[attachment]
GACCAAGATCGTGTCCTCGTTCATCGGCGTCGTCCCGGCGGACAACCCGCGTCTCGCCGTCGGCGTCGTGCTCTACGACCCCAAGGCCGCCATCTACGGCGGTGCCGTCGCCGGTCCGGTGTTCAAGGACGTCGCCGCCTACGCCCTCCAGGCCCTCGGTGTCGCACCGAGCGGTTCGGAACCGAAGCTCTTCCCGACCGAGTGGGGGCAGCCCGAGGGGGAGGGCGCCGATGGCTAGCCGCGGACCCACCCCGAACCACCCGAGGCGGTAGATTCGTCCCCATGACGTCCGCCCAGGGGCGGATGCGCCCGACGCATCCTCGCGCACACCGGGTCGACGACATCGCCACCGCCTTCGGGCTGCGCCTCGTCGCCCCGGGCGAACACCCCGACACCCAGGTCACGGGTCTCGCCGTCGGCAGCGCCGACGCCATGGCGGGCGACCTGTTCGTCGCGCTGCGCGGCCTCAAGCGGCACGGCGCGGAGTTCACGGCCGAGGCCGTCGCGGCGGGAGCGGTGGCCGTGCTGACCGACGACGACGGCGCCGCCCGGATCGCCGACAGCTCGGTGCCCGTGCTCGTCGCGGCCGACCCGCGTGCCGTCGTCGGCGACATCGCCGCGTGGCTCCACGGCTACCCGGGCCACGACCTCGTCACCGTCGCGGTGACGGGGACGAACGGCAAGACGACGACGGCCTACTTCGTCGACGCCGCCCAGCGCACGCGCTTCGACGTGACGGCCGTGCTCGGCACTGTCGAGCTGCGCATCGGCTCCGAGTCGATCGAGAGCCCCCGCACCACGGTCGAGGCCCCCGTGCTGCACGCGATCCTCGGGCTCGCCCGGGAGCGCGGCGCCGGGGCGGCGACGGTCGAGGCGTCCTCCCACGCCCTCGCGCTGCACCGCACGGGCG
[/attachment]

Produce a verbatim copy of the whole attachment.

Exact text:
GACCAAGATCGTGTCCTCGTTCATCGGCGTCGTCCCGGCGGACAACCCGCGTCTCGCCGTCGGCGTCGTGCTCTACGACCCCAAGGCCGCCATCTACGGCGGTGCCGTCGCCGGTCCGGTGTTCAAGGACGTCGCCGCCTACGCCCTCCAGGCCCTCGGTGTCGCACCGAGCGGTTCGGAACCGAAGCTCTTCCCGACCGAGTGGGGGCAGCCCGAGGGGGAGGGCGCCGATGGCTAGCCGCGGACCCACCCCGAACCACCCGAGGCGGTAGATTCGTCCCCATGACGTCCGCCCAGGGGCGGATGCGCCCGACGCATCCTCGCGCACACCGGGTCGACGACATCGCCACCGCCTTCGGGCTGCGCCTCGTCGCCCCGGGCGAACACCCCGACACCCAGGTCACGGGTCTCGCCGTCGGCAGCGCCGACGCCATGGCGGGCGACCTGTTCGTCGCGCTGCGCGGCCTCAAGCGGCACGGCGCGGAGTTCACGGCCGAGGCCGTCGCGGCGGGAGCGGTGGCCGTGCTGACCGACGACGACGGCGCCGCCCGGATCGCCGACAGCTCGGTGCCCGTGCTCGTCGCGGCCGACCCGCGTGCCGTCGTCGGCGACATCGCCGCGTGGCTCCACGGCTACCCGGGCCACGACCTCGTCACCGTCGCGGTGACGGGGACGAACGGCAAGACGACGACGGCCTACTTCGTCGACGCCGCCCAGCGCACGCGCTTCGACGTGACGGCCGTGCTCGGCACTGTCGAGCTGCGCATCGGCTCCGAGTCGATCGAGAGCCCCCGCACCACGGTCGAGGCCCCCGTGCTGCACGCGATCCTCGGGCTCGCCCGGGAGCGCGGCGCCGGGGCGGCGACGGTCGAGGCGTCCTCCCACGCCCTCGCGCTGCACCGCACGGGCG